The aftermath of Winter Storm Jonas elicited many concerns, some expected and some unexpected. Snow, and where to put it, of course, was the subject of most discussions. Plow drivers have few options when it comes to dealing with 24 to 30 inches of snow. The Virginia Department of Transportation (VDOT), the state agency that is responsible for maintaining roadways in Fairfax County, has a primary objective for its plow drivers and contractors — get it off the roadways as quickly as possible. While some neighborhood cul-de-sacs saw no plow for several days (VDOT policy is to plow cul-de-sacs last), most residential roadways had at least one passable lane within 72 hours after the snow stopped. One passable lane still means that motorists had to be very careful while navigating local roads.
The greater challenge after a blizzard, perhaps, is for pedestrians, whose normal routes were covered (and still are) by mountains of plowed snow. VDOT does not plow or shovel sidewalks, and Fairfax County does not require residents to maintain the sidewalks in front of their homes. Blessings to the homeowners in Holmes Run Valley who did clear their walks. I saw one elderly man using a walker near Rose Lane on Sunday; with cleared sidewalks, he and a companion were able to take a nice stroll in the afternoon sunshine. For the most part, however, pedestrians, and drivers, need to continue to exercise caution, especially at intersections where “snowzilla” mountains may impede sight distance.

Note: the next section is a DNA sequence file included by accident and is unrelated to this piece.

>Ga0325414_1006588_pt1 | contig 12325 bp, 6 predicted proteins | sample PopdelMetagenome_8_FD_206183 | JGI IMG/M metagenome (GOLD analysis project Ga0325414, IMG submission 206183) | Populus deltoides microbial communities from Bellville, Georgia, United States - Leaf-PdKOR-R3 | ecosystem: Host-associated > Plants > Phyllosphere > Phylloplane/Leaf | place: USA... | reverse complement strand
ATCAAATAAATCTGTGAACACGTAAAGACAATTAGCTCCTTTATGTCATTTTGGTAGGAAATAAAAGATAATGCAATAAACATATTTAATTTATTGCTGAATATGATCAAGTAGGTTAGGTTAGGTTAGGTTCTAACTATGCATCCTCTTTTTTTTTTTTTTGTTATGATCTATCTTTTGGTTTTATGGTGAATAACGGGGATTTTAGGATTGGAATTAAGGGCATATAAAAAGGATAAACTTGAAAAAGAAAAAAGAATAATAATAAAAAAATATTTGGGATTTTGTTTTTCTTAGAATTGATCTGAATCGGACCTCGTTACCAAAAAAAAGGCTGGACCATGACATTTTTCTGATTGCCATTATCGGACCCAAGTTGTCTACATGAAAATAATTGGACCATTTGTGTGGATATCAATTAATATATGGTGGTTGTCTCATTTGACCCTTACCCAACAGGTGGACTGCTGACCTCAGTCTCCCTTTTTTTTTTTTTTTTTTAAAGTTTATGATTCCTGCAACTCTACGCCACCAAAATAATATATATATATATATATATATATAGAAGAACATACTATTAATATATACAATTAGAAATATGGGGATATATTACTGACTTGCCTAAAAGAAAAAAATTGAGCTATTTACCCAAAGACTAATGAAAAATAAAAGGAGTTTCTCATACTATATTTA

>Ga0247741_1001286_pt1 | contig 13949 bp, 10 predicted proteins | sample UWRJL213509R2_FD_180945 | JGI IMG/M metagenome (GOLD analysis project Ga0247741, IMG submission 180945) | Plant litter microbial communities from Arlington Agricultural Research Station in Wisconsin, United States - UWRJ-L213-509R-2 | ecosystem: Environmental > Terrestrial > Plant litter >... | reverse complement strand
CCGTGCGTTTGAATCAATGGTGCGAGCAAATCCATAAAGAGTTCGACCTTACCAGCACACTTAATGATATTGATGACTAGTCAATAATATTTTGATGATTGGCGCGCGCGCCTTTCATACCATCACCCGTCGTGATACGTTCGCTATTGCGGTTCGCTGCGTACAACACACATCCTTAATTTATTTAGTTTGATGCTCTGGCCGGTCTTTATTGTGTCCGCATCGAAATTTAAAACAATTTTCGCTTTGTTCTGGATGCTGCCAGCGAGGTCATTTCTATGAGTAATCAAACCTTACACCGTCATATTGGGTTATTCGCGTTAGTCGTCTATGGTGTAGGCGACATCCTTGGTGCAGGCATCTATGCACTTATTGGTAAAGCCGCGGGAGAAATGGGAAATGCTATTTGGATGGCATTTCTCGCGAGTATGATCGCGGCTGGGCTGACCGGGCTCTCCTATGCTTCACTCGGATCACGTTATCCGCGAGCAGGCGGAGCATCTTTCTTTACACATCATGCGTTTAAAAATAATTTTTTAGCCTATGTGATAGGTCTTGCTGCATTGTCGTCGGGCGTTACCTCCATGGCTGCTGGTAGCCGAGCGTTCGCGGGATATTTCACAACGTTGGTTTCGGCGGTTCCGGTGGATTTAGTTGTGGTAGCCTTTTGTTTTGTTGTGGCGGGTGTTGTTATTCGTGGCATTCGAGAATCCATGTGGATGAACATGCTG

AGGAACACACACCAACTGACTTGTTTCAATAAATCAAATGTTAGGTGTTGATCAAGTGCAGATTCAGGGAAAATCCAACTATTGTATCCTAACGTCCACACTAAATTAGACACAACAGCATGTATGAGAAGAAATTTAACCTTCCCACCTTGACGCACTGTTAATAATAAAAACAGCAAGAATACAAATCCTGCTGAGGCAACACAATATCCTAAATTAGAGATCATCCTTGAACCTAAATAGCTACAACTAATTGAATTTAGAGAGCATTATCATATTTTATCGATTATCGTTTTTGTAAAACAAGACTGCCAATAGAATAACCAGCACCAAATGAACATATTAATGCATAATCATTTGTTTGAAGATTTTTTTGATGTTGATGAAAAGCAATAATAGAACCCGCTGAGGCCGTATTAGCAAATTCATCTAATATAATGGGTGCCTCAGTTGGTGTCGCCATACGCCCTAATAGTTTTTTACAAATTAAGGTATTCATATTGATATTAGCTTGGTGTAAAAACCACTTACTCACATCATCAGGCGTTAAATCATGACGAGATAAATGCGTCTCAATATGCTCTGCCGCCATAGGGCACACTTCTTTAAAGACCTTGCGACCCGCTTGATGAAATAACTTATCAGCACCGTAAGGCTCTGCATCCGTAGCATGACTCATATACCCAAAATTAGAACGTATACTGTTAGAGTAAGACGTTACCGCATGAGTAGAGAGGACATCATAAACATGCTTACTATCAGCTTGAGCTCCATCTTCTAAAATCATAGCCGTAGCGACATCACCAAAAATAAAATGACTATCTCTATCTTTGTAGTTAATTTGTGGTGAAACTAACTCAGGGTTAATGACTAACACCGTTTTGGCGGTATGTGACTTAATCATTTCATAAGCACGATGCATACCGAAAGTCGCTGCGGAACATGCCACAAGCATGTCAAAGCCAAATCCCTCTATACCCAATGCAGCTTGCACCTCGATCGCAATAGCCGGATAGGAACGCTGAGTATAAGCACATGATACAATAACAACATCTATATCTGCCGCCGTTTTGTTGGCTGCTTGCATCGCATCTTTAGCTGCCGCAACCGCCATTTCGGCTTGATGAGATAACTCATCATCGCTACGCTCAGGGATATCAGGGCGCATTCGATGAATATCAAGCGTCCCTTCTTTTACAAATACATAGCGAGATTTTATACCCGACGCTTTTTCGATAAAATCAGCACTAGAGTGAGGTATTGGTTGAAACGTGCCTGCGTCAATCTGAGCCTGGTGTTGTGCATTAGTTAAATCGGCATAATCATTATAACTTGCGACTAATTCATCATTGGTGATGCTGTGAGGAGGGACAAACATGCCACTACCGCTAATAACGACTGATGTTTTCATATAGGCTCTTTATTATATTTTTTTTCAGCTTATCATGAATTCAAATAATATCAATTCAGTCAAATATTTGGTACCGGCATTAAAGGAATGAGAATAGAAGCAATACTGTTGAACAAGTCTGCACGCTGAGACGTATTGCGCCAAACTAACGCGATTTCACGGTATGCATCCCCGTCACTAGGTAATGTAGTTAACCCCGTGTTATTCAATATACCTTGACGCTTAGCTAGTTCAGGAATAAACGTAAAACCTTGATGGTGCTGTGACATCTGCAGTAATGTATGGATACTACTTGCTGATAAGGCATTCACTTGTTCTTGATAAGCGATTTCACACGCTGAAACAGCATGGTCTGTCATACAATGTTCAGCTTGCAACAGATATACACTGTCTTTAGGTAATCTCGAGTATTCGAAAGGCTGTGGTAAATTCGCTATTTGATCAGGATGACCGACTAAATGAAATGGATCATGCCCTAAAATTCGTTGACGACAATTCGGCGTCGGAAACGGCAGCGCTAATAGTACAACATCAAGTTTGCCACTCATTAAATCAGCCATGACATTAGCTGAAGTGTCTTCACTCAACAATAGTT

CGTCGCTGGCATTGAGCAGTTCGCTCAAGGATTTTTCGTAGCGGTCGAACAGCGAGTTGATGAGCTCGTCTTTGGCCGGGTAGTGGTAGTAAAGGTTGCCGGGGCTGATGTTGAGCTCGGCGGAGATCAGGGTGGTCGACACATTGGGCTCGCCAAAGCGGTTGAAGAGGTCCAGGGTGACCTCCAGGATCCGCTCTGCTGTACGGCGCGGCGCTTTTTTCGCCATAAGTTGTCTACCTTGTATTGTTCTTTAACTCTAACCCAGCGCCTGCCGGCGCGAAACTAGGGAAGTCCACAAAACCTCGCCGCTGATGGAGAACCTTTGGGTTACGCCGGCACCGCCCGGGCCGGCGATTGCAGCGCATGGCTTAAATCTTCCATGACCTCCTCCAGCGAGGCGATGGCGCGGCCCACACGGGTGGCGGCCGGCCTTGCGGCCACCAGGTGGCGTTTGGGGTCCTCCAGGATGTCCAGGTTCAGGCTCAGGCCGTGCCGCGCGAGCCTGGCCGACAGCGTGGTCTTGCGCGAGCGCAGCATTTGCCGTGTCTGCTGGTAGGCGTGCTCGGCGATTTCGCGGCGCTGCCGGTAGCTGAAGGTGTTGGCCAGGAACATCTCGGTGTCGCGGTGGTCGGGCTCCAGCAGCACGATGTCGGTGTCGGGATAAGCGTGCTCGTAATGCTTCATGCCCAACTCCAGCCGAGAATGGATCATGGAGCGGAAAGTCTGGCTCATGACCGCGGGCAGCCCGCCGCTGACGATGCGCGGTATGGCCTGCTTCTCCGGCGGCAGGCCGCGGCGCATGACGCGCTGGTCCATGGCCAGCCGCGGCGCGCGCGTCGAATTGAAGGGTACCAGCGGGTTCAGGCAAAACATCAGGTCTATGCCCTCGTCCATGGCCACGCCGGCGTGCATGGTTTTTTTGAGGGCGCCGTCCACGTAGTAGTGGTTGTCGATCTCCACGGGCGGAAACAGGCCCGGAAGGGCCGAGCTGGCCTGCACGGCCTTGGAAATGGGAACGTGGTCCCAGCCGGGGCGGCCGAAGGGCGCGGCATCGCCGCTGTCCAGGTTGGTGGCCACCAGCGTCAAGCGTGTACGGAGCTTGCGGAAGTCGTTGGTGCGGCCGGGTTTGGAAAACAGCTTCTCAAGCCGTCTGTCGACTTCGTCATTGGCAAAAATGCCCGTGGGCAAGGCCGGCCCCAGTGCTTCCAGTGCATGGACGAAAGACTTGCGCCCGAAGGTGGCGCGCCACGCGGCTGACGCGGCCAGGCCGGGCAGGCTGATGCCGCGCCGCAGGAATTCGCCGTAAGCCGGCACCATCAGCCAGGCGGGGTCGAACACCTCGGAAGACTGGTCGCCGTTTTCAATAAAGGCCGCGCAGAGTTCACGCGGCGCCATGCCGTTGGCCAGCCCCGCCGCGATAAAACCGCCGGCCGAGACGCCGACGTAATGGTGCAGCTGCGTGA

Others using walkways, cleared or uncleared, are runners and dog walkers. Incidents of aggressive dog behavior have been reported in some neighborhoods. In one case, the runner screamed for the owner to take charge of his dog, but the incident never would have happened if the dog owner was following the law. Fairfax County Code Section 41.1-2-4 states that “No dog shall run unrestricted…in the County.” The Code also defines unrestricted as “not under the control of the owner or his agent either by leash, cord, chain, or primary enclosure when off the property or premises of the owner or custodian. An electronic device does not qualify as a leash, cord, or chain.” There are a few exceptions for service dogs, obedience classes, dog shows, and off-leash dog areas (dog parks). Dogs found unrestricted may be impounded, and owners are subject to a summons. Unleashed dogs should be reported to Animal Control via the county’s non-emergency number, 703-691-2131. Dog bites also should be reported immediately to Animal Control or the police.
Mail delivery has been uneven throughout Mason District, according to several constituents. Inquiries about delayed mail delivery should be directed to the local post office that serves your neighborhood. Hopefully, warmer temperatures and rain will help clear roads and sidewalks, and make Winter Storm Jonas a not-so-fond memory.
Penny Gross is the Mason District Supervisor, in the Fairfax County Board of Supervisors. She may be emailed at [email protected]